One of the concerns about a personal-use priority on the Copper River is the considerable lag time between when fish are able to be caught by commercial fishermen at the mouth of the river and beyond, and when the fish pass the counter, 48 miles upriver. That time presents difficulty for managers who are trying to assess run strength and avoid over-escapement, as well as allow commercial fishermen to harvest as much of the resource as possible while still allowing for the required number of fish for escapement, personal use and subsistence harvest. In years with concentrated runs, a majority of the fish could push past idled commercial nets waiting for managers to see the necessary escapement for a personal use priority, leading to lost revenue and over-escapement.

The 2010 board clarification of the meaning of subsistence user helped lead to an effort by state Rep. Bill Stoltze, R-Chugiak, to get a personal-use priority passed by the Legislature. Stoltze introduced a bill that would restrict all other user groups except subsistence and personal use in times of shortage, essentially giving dipnetting the same protections subsistence users enjoy.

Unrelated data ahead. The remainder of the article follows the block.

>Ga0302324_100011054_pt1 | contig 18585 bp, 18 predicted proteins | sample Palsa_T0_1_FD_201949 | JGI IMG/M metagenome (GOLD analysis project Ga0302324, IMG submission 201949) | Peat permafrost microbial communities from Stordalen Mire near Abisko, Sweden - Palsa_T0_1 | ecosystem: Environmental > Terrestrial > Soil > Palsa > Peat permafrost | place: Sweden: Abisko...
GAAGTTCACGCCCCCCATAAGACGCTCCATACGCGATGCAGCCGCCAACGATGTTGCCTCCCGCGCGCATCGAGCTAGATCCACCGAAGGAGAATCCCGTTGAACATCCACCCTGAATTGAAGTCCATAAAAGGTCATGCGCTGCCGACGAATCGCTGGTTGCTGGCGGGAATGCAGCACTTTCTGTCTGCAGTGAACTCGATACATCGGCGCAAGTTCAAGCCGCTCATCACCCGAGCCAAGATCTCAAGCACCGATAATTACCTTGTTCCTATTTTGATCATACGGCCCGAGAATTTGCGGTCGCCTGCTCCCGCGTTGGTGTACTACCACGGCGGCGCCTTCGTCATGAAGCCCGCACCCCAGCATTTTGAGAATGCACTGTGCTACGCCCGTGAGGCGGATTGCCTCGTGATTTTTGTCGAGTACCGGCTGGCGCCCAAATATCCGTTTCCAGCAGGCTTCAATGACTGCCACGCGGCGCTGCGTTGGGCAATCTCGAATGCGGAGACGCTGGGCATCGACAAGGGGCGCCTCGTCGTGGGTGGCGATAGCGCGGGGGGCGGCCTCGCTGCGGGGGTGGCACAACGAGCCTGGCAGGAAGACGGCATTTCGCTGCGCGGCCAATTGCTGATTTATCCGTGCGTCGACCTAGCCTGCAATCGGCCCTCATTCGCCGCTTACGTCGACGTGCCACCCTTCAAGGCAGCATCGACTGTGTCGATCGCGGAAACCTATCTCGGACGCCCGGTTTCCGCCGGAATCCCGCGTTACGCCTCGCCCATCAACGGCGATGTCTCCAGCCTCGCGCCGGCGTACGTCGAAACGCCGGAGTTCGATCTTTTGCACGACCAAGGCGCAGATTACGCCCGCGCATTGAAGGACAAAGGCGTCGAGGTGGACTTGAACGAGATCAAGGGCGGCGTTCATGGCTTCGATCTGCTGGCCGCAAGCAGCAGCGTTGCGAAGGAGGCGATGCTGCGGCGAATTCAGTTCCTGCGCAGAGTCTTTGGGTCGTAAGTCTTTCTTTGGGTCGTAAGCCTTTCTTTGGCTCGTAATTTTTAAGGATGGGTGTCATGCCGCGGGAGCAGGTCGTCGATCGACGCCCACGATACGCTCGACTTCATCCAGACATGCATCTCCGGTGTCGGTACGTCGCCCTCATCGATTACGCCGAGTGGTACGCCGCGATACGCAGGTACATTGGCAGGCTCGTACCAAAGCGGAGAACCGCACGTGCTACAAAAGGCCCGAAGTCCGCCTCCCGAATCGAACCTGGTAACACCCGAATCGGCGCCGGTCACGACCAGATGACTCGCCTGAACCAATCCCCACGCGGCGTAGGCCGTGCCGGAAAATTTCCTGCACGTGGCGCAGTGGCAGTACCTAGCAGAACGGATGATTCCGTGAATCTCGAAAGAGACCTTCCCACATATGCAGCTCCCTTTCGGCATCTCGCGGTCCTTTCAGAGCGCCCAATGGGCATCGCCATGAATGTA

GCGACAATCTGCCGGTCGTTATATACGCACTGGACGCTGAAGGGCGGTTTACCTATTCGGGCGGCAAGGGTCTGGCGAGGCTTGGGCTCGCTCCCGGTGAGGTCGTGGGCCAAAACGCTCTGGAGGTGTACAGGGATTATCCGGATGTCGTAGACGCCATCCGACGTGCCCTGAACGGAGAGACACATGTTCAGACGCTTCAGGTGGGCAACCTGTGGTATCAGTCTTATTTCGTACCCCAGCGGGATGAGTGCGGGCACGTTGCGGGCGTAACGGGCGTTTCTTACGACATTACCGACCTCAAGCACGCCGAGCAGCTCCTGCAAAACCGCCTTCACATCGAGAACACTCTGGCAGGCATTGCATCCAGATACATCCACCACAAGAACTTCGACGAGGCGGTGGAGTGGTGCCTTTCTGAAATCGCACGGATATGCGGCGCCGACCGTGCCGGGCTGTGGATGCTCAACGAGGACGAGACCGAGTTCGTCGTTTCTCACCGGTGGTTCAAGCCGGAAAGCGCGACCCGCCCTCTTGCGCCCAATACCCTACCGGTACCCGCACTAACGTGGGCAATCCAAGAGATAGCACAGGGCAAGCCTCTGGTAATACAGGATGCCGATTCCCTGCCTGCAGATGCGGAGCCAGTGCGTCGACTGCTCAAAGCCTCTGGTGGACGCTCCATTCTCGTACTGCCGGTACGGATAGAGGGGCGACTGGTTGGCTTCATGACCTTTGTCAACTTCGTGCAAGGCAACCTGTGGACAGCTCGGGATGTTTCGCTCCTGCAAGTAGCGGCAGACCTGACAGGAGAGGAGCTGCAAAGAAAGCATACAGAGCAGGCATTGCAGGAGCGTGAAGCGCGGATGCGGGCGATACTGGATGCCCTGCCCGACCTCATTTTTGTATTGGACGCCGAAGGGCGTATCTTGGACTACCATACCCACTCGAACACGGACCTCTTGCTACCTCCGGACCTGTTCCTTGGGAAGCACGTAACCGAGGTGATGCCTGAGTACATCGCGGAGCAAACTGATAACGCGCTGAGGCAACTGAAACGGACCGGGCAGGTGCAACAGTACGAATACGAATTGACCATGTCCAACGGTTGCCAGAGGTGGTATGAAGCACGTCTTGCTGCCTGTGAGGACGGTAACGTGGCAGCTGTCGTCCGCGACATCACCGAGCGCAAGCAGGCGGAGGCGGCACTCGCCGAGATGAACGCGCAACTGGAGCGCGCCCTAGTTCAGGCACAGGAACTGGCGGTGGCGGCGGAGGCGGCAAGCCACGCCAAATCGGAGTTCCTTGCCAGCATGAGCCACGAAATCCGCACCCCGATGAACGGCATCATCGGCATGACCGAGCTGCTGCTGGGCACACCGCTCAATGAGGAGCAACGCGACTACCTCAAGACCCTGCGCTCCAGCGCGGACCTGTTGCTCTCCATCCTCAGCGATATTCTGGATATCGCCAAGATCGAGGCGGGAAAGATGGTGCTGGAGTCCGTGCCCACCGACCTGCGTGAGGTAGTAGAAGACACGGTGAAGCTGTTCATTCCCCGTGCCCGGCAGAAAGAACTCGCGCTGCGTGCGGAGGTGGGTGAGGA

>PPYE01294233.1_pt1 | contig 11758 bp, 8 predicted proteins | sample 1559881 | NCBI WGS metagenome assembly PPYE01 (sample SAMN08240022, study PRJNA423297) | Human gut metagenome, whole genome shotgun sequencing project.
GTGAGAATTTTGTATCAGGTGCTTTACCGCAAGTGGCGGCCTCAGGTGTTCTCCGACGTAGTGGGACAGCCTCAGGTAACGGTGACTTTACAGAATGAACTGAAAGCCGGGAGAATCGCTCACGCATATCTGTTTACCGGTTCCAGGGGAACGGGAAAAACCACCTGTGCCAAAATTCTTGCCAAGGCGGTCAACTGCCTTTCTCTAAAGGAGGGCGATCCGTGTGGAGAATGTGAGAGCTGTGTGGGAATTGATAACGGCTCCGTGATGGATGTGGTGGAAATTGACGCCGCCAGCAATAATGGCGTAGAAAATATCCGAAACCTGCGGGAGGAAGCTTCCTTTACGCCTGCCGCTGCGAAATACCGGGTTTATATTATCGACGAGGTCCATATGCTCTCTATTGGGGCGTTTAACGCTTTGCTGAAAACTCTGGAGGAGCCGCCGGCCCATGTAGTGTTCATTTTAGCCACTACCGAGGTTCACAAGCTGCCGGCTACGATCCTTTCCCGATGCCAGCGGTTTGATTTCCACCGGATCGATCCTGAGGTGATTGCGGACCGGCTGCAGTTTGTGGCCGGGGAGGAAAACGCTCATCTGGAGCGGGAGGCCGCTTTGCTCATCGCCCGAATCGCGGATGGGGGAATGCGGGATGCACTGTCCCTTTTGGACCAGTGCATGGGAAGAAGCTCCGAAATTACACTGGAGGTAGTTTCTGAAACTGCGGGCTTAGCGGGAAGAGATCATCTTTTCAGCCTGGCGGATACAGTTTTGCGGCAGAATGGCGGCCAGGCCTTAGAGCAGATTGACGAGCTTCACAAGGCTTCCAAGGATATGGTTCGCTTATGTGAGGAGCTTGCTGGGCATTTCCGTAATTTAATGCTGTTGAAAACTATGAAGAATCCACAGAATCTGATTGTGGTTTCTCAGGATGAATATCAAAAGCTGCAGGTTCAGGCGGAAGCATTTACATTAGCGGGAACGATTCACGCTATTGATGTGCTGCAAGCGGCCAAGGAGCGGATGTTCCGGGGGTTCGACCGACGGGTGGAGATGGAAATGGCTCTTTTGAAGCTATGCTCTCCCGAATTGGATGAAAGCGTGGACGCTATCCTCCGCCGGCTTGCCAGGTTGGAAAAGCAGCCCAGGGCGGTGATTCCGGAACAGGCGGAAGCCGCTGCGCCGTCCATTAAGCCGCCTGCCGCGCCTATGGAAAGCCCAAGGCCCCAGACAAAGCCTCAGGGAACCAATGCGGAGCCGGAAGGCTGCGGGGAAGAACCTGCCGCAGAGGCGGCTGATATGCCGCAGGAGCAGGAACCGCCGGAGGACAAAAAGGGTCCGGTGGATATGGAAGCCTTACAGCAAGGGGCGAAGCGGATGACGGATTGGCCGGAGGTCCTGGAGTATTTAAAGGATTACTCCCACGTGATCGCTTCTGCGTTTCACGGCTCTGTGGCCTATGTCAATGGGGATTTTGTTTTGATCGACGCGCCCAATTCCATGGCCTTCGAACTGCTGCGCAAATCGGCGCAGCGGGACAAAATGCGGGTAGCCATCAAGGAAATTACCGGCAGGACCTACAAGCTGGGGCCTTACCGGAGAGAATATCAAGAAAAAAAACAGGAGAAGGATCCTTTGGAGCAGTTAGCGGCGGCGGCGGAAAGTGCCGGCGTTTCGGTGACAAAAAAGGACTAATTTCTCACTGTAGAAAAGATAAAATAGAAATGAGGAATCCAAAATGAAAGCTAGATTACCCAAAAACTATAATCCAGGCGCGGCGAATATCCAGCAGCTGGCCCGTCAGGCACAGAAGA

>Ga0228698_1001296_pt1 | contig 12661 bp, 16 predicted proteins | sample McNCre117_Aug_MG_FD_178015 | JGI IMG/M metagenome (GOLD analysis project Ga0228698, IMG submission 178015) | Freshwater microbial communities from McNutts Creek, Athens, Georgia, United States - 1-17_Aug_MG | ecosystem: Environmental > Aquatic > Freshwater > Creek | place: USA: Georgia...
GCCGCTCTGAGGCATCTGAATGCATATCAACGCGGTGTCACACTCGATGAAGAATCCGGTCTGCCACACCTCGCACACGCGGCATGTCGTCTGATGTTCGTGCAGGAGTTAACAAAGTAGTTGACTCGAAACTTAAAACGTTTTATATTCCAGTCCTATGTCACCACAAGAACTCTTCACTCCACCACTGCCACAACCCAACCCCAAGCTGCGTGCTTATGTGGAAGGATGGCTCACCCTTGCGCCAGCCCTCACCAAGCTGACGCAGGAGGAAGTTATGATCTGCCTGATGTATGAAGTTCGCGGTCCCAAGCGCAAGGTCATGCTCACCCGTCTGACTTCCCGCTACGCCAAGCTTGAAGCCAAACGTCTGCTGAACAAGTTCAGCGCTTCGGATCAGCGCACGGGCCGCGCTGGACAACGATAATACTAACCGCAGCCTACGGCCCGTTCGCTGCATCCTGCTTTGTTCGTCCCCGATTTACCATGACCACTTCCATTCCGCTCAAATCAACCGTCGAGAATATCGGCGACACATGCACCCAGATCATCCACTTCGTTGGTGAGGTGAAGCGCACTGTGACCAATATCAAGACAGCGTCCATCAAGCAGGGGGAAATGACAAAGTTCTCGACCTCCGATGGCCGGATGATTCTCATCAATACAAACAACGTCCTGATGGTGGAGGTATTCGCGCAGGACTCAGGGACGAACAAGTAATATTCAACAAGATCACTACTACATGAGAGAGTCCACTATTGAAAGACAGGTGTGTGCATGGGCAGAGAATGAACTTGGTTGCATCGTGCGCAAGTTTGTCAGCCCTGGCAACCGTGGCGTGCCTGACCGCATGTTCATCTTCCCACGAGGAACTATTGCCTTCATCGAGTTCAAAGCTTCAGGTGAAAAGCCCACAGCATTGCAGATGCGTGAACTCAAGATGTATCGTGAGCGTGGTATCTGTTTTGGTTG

The bill was met with much opposition as it was seen as the Legislature jumping into the allocation battle, which has traditionally been left to the Board of Fisheries.

In testimony before the House Fisheries Committee in March, 2010, Stoltze painted it as a resident/nonresident issue, stressing that many commercial and sport users are nonresidents.

Opponents stressed that many, in fact, are local residents and provide crucial support for coastal communities.

Sitka commercial and sport fisherman Matt Donahoe told the committee at the time, "In the future, in hard times, if you're reallocating fish away from the commercial fishermen, who are vital to their communities, to a different user group, I'm really concerned with that. I would prefer the status quo, far and away," he said.